Ompok Catfish

|   Ompok Bimaculatus

Ompok Catfish (Ompok bimaculatus)
Origin: Asia, Bangladesh, India, Pakistan, Sri Lanka, Myanmar
Minimum Tank Size: 55g
Temperament: Semi-Aggressive
Water Conditions: 68-80° F, pH 6.0-8.0
Maximum Size: 18″
Diet: Omnivore

This article is a mix of online research and my own opinions after housing and observing these fish. The Ompok catfish can reach a size of approximately 18″ in the wild, with 8″ being the common size in captivity which can take a number of years. They are fairly active fish, and unlike most catfish, they actually tend to swim in the middle of the aquarium and prefer to eat at the top.

These catfish are extremely resilient to temperature and parameter changes and can handle a wide range of temperatures and chemical balance. They can be kept in both fresh and brackish water with ease by a beginner aquarist and will thrive and grow given proper diet and enclosure.

There are numerous species of the fish and so far I have only ever seen one in person, which I promptly purchased from one of the local pet stores here in Panama City, Florida, and named him Antonio. That was about five years ago and to this day, he is one of my favorite fish. These catfish truly have an amazing personality and any owner should definitely take some time out of the day, sit in front of the tank and enjoy them.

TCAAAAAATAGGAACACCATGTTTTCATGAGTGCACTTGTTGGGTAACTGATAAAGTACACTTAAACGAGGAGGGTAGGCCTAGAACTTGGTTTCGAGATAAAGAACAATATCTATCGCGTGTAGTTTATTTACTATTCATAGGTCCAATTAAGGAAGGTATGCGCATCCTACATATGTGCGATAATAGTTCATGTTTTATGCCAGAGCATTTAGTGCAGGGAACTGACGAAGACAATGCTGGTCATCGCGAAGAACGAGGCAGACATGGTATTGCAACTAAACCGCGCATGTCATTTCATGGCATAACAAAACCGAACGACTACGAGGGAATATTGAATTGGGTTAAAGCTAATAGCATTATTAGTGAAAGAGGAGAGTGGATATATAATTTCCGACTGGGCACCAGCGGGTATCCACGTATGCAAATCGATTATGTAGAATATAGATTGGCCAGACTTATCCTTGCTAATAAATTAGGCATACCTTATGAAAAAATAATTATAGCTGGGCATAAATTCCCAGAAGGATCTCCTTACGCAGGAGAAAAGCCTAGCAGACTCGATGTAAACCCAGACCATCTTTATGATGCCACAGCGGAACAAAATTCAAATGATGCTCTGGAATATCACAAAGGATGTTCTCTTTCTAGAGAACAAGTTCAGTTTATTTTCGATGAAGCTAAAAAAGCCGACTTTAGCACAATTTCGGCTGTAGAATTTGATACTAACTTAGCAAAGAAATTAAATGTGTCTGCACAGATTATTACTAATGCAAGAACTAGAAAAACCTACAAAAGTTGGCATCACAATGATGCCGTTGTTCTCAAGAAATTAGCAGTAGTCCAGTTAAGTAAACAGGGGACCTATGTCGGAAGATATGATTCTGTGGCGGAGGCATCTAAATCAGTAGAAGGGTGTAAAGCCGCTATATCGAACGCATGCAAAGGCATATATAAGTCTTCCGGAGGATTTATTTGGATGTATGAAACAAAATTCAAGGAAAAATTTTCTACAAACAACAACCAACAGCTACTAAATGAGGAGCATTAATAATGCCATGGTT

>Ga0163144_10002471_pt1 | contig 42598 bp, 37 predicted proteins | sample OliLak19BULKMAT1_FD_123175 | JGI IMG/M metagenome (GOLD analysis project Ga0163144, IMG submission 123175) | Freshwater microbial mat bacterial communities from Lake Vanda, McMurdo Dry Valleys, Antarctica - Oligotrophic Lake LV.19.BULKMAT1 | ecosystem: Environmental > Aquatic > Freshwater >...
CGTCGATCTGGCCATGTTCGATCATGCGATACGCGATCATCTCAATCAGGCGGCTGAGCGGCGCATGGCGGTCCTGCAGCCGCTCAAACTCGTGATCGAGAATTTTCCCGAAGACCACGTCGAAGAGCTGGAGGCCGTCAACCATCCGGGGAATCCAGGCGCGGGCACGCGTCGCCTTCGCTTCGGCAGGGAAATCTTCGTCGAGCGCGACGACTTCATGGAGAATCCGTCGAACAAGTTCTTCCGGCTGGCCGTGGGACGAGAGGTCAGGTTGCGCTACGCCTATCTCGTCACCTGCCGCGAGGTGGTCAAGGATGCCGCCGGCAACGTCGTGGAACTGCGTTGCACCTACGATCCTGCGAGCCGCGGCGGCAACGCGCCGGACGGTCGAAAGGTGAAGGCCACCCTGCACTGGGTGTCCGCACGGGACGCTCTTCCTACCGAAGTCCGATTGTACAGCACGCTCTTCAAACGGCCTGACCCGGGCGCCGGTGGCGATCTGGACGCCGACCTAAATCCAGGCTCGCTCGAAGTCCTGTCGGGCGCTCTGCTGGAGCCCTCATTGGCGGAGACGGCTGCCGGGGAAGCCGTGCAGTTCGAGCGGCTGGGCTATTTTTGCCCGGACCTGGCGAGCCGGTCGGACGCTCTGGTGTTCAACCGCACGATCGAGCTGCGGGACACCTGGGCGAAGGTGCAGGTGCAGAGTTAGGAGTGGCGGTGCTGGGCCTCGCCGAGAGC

As omnivores, these catfish are not particularly picky about their meal and will take anything from live crickets, guppies, shrimp, worms, etc. to flake food and floating or sinking pellets. They're considered semi-aggressive only because of their taste for live food and eating just about anything that fits in their mouth. Mine give my Senegal Bichir and Brown Knife a run for their money when it comes to guppies and ghost shrimp.

My general advice is to have 10x water turn-over rate in their aquariums for proper circulation. These catfish don't seem to care what the current level is in an aquarium so long as there is clean water and good circulation. They can live a long time in under maintained aquariums, but they will not be as active. Case in point, Antonio seems to get really excited every time I clean out the filter which provides a higher flow rate and starts swimming around the tank.

Please keep in mind an improperly maintained tank can cause these fish to become sluggish and inactive. Also worth noting, they are jumpers, but only when they're excited, so be careful when opening the lid for feeding!

CFLAS In The News